To schmooze is to “chat” or “converse.” This is an English mangling of the Yiddish word shmues (שמועס), which is apparently an adaptation of the Hebrew word shemuos (שמועות), “tidings.”

In Yiddish, this word is both a noun and a verb. So you can shmues with someone, and you can also halt (hold) a shmues, or even chap (catch) a shmues with them.

When Not to Schmooze

It’s often very tempting to schmooze with your neighbors in synagogue, especially during the breaks throughout the Torah reading. But speaking in shul (that’s Yiddish for synagogue) is a no-no. Instead, save your pent-up schmooziness for the post-prayer kiddush reception, when you can gab to your heart’s desire.


The plural of shmues is shmuessen. For much of the latter half of the 20th century there was a Jewish children’s magazine—published in a number of languages, including English, Yiddish and Hebrew—whose Yiddish-language version, Shmuessen mit Kinder un Yugent (“Conversations With Children and Youth”), was most commonly called Shmuessen.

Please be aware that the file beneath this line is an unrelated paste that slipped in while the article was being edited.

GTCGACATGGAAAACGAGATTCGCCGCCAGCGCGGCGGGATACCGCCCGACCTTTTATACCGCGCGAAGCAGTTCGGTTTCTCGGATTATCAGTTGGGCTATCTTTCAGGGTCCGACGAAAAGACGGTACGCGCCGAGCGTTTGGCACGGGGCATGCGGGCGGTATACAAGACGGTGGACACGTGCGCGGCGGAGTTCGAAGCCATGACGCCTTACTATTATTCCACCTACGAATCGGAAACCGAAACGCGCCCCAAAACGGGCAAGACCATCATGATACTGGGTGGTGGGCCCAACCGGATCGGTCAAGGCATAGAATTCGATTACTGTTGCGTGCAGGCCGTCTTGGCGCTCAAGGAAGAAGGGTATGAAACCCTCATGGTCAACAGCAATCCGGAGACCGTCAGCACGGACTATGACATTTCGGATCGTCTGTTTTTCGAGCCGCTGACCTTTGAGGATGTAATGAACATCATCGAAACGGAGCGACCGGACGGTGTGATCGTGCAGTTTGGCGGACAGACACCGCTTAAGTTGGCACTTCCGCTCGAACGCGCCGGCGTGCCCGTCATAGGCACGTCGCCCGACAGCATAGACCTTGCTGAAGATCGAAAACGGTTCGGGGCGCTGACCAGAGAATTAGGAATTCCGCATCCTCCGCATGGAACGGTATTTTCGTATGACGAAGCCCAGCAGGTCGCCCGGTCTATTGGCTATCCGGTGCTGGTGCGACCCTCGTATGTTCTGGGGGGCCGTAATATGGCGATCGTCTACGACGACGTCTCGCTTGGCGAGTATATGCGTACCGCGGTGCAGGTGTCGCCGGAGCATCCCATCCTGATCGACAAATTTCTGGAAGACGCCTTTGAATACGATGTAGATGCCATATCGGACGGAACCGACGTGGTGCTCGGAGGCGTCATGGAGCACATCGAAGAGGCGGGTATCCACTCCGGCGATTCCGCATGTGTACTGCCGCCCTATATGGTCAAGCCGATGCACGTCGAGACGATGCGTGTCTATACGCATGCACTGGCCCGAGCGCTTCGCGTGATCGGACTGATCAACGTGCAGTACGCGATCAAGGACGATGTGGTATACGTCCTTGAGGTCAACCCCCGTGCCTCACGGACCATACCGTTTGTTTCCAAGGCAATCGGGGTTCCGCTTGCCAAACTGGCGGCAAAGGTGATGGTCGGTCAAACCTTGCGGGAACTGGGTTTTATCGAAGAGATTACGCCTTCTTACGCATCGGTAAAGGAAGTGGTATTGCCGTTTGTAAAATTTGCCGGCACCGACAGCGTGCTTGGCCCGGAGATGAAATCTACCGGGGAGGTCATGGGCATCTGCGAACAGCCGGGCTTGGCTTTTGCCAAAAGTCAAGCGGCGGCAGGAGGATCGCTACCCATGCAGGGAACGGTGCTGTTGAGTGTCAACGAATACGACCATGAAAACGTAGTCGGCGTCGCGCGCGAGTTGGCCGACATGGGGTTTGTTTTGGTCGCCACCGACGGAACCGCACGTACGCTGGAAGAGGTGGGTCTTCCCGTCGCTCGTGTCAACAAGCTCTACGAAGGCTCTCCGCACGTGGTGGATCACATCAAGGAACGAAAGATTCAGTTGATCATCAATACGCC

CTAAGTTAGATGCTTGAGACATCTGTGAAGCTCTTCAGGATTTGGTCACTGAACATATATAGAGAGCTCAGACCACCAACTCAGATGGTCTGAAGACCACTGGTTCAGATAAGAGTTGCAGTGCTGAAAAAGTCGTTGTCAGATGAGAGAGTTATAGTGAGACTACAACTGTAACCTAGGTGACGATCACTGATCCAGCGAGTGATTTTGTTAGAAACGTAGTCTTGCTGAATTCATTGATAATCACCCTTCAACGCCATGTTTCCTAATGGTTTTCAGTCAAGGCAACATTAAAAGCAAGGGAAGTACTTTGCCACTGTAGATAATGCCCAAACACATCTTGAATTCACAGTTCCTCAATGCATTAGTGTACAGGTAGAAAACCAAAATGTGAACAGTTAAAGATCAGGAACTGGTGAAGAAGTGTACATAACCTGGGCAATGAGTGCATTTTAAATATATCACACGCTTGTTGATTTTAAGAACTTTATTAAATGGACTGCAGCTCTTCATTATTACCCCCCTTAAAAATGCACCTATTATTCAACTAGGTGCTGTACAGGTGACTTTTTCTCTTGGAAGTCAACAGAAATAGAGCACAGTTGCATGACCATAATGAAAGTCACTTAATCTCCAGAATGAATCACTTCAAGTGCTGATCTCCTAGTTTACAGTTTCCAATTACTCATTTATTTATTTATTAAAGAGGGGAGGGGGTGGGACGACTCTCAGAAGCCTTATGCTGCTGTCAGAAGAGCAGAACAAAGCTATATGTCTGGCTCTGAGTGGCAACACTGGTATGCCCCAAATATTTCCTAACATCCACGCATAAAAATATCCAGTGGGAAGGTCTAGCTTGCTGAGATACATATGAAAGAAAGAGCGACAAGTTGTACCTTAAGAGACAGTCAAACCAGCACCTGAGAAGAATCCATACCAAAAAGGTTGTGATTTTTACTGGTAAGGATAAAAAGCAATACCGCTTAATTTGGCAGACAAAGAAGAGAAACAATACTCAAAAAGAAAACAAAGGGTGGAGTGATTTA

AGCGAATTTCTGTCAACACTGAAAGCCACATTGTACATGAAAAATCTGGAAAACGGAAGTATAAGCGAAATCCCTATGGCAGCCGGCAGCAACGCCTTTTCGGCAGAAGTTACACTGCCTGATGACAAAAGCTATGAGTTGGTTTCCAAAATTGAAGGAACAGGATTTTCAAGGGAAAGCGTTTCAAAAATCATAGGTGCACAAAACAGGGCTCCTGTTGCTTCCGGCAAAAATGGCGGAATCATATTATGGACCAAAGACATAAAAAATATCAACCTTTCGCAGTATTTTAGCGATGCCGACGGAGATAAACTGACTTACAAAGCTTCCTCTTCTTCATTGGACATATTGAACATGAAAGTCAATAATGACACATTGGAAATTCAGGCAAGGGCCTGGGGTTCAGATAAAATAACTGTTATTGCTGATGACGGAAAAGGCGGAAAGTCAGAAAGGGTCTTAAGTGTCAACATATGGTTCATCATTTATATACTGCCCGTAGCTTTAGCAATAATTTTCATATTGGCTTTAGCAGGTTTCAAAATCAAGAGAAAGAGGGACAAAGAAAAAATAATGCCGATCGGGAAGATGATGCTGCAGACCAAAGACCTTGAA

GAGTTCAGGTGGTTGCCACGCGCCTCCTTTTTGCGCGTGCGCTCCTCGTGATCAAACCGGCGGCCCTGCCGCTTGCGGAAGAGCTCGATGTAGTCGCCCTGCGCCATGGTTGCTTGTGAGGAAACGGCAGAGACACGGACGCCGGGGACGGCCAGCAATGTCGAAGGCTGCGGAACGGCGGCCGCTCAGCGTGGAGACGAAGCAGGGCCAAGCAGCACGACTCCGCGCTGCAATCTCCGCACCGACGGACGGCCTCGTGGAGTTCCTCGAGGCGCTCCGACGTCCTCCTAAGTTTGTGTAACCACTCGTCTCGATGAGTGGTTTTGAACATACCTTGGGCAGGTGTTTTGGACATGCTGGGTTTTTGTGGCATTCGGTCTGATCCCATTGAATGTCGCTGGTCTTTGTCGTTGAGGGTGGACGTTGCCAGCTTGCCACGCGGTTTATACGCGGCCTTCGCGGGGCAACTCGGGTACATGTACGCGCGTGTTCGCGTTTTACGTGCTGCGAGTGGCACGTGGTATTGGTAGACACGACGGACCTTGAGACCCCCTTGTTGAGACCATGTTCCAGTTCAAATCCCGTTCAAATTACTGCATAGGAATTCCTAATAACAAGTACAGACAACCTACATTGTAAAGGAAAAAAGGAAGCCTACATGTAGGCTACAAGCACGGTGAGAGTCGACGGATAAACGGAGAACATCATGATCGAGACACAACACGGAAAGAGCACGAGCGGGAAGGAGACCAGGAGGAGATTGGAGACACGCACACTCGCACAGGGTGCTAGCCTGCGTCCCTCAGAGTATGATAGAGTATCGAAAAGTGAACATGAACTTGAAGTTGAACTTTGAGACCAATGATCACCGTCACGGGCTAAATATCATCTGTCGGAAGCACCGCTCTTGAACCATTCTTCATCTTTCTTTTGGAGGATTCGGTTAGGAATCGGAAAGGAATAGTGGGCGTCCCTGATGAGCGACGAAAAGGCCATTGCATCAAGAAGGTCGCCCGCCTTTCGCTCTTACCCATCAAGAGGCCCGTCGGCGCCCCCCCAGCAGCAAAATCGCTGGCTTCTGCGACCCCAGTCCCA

The Mussar Shmuess (Schmooze)

In many yeshivahs, the lion’s share of the lecturing is a highly nuanced and intense parsing of the finer points of Talmudic teachings. However, in many (non-chassidic) schools there is the regular mussar shmues, in which a senior rabbi discusses issues pertaining to personal behavior, ethics and spiritual advancements (known as mussar, which literally means “rebuke”). In common parlance, when someone tells you off, you can say that they gave you a mussar shmues or mussar schmooze.